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It’s not like it’s referencing Tintin or anything, but the light tone in which Anastasia jumps from the train, combined with that Tintin-esque coat brought me right back to those adventures. And even catching her cap like that, it brings to mind Indiana Jones a bit.

James: Matt Smith is such a charming artist, and it’s what makes Anastasia such an immediately endearing character. There’s this dance that her and Hellboy are having, and he gets across just enough motion in the movement and expression in the faces to see how the pair go about it.

Mark: Yes, there’s a moment when the two of them are in the car and Anastasia is smiling about this adventure they’re on and the way Matt Smith draws that smile, you can immediately get a sense of her attraction to Hellboy.

James: That’s a great scene too, because it highlights one of the key narrative components of Hellboy and finds a new way to play it freshly. Hellboy has always been a passive and fairly begrudging protagonist, he’s a nine-to-fiver with a lot of experience, but is essentially immune to the melodrama that surrounds each aspect of him. So when you play that as part of a romance, you see how he can also be a pretty passive and nervous romantic, similarly unwilling to get swept into the actual adrenaline of the adventures he goes on. Which makes Anastasia such a great foil.

Mark: Those panels you selected there again show how great Smith is at composing panels around acting choices. In this moment, Hellboy isn’t meeting Anastasia’s eyes, but she’s looking right at him. Her panel in centered between two Hellboy panels—if she is framed from the front, then her eyes would be turned to the Hellboy panel on the left, where by framing her from behind, her eyelines match with the Hellboy panel on the right. By doing it this way, it makes the moment when Hellboy drops his guard and says “Deal” read with matching eyelines, communicating the connection between characters across panels. Even though he isn’t really looking at her, in this moment they still see eye to eye. That right there is the stuff I’m reading this book for.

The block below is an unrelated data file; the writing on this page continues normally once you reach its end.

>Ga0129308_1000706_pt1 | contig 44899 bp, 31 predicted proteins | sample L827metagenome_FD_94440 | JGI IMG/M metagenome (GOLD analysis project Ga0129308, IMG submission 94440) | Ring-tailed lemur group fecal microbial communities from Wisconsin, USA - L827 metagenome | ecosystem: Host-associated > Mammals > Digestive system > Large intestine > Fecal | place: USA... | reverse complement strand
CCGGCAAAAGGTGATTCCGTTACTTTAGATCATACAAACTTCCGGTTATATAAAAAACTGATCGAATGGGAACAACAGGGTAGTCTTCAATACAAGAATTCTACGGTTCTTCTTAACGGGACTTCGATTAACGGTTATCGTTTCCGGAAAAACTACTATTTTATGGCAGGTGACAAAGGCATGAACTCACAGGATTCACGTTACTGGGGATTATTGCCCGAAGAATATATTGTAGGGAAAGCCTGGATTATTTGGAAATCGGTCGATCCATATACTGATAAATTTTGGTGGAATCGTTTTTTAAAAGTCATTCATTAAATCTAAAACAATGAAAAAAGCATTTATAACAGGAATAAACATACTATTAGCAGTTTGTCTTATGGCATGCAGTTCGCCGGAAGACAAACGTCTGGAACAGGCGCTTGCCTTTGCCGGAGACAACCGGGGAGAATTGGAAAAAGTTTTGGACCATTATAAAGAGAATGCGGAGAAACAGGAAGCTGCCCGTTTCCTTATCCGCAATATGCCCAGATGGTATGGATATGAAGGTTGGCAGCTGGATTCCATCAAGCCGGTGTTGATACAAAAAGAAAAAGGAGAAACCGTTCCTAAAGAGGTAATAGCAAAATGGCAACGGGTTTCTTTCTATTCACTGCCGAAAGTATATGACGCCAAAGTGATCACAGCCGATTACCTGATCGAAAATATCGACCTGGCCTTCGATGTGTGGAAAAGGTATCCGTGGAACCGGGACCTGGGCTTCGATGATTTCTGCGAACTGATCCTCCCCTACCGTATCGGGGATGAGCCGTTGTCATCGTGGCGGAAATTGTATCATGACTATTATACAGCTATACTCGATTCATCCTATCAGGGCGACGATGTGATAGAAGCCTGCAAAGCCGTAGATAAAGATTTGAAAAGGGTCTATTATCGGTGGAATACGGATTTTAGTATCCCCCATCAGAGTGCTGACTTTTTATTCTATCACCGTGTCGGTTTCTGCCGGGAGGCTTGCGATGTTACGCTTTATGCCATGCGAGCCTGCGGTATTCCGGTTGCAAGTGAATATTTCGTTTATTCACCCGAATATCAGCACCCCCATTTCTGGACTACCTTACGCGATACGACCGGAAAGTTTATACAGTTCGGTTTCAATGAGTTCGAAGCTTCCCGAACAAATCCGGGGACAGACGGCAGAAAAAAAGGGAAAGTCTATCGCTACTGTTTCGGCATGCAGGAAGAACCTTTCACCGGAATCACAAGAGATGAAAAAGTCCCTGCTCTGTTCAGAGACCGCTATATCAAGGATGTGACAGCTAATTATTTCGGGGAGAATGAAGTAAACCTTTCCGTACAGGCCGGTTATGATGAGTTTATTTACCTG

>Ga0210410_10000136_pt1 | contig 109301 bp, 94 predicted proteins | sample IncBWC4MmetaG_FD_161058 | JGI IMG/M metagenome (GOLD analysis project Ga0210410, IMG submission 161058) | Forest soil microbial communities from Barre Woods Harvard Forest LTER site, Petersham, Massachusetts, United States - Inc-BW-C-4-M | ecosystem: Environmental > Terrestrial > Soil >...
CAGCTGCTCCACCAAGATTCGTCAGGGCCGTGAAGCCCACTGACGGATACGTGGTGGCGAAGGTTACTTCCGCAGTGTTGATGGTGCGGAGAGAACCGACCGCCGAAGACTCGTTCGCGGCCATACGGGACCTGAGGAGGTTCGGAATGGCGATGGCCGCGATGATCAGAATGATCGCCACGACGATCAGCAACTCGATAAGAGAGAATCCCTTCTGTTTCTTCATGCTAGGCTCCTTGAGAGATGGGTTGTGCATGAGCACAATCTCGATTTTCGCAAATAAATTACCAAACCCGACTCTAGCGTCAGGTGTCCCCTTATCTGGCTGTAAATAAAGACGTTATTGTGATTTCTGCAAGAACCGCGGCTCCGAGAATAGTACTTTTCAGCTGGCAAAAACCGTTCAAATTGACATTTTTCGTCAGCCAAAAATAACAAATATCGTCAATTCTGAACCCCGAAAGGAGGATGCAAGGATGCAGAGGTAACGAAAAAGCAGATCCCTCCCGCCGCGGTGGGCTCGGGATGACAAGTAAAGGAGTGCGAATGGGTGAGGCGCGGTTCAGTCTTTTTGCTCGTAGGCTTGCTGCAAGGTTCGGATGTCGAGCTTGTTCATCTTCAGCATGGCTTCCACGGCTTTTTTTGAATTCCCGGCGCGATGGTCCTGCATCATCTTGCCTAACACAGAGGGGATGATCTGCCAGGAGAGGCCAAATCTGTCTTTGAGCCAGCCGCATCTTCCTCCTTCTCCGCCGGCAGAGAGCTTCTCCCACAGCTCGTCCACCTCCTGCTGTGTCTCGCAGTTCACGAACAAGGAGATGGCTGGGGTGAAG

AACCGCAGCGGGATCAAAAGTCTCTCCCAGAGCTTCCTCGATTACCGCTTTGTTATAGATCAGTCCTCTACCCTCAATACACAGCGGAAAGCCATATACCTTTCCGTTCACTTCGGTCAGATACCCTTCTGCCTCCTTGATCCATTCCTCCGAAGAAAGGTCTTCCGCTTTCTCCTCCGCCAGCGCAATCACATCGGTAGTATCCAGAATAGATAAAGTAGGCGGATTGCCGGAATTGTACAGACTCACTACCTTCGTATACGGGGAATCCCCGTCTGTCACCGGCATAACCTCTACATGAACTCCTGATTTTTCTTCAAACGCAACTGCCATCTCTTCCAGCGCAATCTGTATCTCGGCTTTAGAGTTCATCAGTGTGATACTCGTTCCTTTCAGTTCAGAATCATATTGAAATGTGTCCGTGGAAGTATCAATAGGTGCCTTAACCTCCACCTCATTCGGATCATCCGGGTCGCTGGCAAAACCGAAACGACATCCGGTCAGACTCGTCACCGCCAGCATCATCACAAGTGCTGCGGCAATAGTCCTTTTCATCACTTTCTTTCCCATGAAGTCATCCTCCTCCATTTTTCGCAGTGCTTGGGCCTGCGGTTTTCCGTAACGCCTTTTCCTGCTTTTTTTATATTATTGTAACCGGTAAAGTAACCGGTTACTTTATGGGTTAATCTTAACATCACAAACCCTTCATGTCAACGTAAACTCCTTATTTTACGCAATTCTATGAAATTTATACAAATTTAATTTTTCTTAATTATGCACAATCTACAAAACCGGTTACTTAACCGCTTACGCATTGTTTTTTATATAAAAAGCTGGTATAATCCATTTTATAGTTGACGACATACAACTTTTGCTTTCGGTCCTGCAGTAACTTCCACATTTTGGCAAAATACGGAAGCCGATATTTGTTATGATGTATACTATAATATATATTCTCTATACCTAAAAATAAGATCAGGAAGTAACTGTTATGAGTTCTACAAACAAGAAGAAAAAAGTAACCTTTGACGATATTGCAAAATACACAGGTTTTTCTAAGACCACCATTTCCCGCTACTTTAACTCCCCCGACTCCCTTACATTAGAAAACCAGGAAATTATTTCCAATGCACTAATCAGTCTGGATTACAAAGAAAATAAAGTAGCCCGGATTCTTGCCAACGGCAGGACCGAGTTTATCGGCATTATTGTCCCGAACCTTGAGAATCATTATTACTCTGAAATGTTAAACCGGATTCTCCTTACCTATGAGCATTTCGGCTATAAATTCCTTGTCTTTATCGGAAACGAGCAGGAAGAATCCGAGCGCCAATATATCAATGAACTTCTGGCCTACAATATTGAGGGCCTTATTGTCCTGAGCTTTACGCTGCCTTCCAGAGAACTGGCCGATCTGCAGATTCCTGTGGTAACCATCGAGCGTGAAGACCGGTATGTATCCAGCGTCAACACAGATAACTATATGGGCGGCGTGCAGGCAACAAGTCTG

I feel like romance is something that Hellboy quickly ruled out as something he couldn’t have in his life. His previous romance was when he was eleven years old (adult for a half demon though), and he was married to a demon pretending to be someone else for her own ends. This story picks up twenty-three years later and as far as I know, he hasn’t had any romance in life in that time. I think it’s safe to say Hellboy feels pretty pessimistic about the possibility of romance at this point. And I think you can kind of see that in how Anastasia is responding to her attraction towards him before he’s responding to his attraction to her. There are walls up.